Line in the Sand: Why the rush?
Author: Barry Kaufman & Courtney Hampson | Photographer: M.Kat Photography
OPINION 1: BARRY KAUFMAN
I don’t remember the first time I ever heard the phrase, “Where’s the fire?” but I remember laughing at what I thought, at the time, was an original joke. And it is, if you look beyond the cliché to the nut of its meaning: You’re running around so fast, clearly there must be some life-or-death reason for it.
Obviously, you’re not barreling down life’s highway for nothing, so, ha ha, ha, there must be a fire somewhere. It was, when first uttered, a clever way of pointing out someone else’s panicked rush. It’s been overused so often your mind barely registers that it’s a joke, much less an actual question.
The thing is, there is an answer to the question, “Where’s the fire.” The answer is “everywhere.” Particularly in my case, but I’m willing to bet you’re not that different.
As I write this, I have spent the better part of my morning custom-making pancakes for my three children and two additional children here for a sleepover. Once done there, I cleaned up, set plans for a Super Bowl party at our neighbor’s house, sent my sister-in-law a birthday text message and penciled in a LEGO summit with my son for later. I’ve stalled him by having clean-up dog prizes in the backyard.
And this has to be written now, in between this exact sequence of events, because I’m on deadline. And I didn’t get a chance to write this yesterday, because I was running solo with two of the children while my wife took a third and her friends roller skating. And the day before that, I spent most my day in Savannah for a story and had to rush back to be home when the kids returned from school so I could get a couple of other assignments out the door before getting dinner started. And the day before that, and the day before that and the day before that.
That’s just life. It’s busy. It’s loud. Even down here, where the supposed myth of the Slowcountry persists, despite a Bluffton traffic circle that has become a swirling Cuisinart of flashing metal and aggressive driving.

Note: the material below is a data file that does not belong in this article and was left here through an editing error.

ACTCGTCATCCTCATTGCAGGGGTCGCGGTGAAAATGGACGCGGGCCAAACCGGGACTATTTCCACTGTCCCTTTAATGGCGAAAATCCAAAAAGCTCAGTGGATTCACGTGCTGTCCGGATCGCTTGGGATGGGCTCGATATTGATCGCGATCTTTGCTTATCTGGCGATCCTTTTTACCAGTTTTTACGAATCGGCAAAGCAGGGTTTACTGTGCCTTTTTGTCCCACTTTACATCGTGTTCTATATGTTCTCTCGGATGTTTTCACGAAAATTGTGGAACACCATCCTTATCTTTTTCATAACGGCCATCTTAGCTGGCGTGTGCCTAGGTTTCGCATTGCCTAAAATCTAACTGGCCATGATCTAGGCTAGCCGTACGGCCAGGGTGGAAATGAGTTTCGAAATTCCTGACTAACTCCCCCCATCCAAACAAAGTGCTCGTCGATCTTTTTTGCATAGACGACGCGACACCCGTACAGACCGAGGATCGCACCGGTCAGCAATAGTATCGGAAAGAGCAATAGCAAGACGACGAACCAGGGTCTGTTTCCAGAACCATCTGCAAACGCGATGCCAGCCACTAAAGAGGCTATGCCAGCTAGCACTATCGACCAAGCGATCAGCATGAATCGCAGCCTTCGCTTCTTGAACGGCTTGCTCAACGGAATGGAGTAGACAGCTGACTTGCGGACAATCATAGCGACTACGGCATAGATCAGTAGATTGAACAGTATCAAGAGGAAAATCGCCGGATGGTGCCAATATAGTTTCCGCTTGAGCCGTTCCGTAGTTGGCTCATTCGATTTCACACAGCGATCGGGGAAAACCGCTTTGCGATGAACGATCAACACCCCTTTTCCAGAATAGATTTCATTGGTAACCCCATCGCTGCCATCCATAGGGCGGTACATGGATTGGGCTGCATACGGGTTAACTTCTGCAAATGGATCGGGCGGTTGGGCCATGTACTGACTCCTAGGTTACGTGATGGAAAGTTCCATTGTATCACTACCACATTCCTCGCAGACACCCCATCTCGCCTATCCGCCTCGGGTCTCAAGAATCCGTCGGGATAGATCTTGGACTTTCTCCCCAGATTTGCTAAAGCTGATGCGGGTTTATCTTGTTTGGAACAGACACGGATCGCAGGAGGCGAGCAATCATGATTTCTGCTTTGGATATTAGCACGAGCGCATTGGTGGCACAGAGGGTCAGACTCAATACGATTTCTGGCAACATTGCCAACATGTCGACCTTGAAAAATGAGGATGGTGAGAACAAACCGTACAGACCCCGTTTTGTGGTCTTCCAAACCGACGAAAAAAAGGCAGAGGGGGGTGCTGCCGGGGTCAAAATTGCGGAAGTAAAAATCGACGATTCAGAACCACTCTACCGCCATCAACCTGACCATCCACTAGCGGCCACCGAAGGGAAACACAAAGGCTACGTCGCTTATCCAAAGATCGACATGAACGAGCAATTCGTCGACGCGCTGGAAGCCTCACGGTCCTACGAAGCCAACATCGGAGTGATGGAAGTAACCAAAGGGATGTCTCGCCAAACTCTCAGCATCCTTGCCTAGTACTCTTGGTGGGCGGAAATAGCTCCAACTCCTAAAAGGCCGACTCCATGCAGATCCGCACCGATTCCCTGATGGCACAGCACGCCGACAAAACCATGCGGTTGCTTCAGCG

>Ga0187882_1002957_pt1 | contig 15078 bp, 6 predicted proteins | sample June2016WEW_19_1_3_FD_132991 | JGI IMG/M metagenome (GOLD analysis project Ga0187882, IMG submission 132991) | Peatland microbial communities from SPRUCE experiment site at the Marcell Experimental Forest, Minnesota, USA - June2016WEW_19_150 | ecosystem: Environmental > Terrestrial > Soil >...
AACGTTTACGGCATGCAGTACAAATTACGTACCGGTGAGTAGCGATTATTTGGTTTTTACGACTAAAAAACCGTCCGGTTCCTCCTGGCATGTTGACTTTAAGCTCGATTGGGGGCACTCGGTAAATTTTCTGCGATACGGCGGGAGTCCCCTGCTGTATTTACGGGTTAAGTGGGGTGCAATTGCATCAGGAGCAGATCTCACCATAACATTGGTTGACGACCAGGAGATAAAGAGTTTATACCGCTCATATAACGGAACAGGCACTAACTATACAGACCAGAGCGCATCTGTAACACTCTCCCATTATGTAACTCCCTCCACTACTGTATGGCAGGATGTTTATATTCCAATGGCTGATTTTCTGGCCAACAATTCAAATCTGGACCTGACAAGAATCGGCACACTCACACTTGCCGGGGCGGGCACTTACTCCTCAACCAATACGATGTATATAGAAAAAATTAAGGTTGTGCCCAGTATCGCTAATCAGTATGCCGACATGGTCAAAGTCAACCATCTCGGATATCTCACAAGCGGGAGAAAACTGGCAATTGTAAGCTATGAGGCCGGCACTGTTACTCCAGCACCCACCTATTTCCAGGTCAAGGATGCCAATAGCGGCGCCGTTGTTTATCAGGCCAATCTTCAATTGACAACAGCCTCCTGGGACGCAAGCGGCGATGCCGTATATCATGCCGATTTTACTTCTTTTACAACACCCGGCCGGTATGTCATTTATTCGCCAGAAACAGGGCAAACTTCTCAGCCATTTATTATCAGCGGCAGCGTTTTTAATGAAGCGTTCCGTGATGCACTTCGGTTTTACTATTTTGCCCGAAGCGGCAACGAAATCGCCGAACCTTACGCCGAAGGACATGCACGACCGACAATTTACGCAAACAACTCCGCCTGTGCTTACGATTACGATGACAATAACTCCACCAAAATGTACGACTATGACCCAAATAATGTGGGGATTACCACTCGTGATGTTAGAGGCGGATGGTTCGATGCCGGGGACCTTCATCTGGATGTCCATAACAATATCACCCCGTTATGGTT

There are still things to do and places to be in the Slowcountry. It’s just that the things to do are generally more fun and the places to be are usually prettier. Everything I mentioned up there—making pancakes for my kids and their friends, writing for a living, playing with my son, cursing the New England Patriots in the company of friends—these are all the things I live for. These things that clutter my schedule—these are the things I love.
So, I rush to get them all done, and to see them all and do them all. Because there is a fire. It burns at a rate of 24 hours per day and consumes your life. You know how much day you have, so you look at what you can do and what you can’t do that day to bring yourself and the people around you some happiness. To maybe do some good.
And the things you can’t do that day, you’d better have a good reason why not. Because there’s nothing written anywhere that says you have tomorrow to do them. So, this is where this gets super depressing. Or inspiring. I guess it comes down to how you look at it.
That fire is burning your life down, one day at a time. You race to get ahead of it, but ultimately you don’t stay ahead of it forever. No one does.
There will come a day when you run out of time. There will come a day when that fire catches up to you and you will breathe your last. That’s no different for me or you or anyone. If an immortal like Abe Vigoda can die, surely the same thing could happen to any of us.
So, what can you do about it? The only thing any of us can do: run like hell.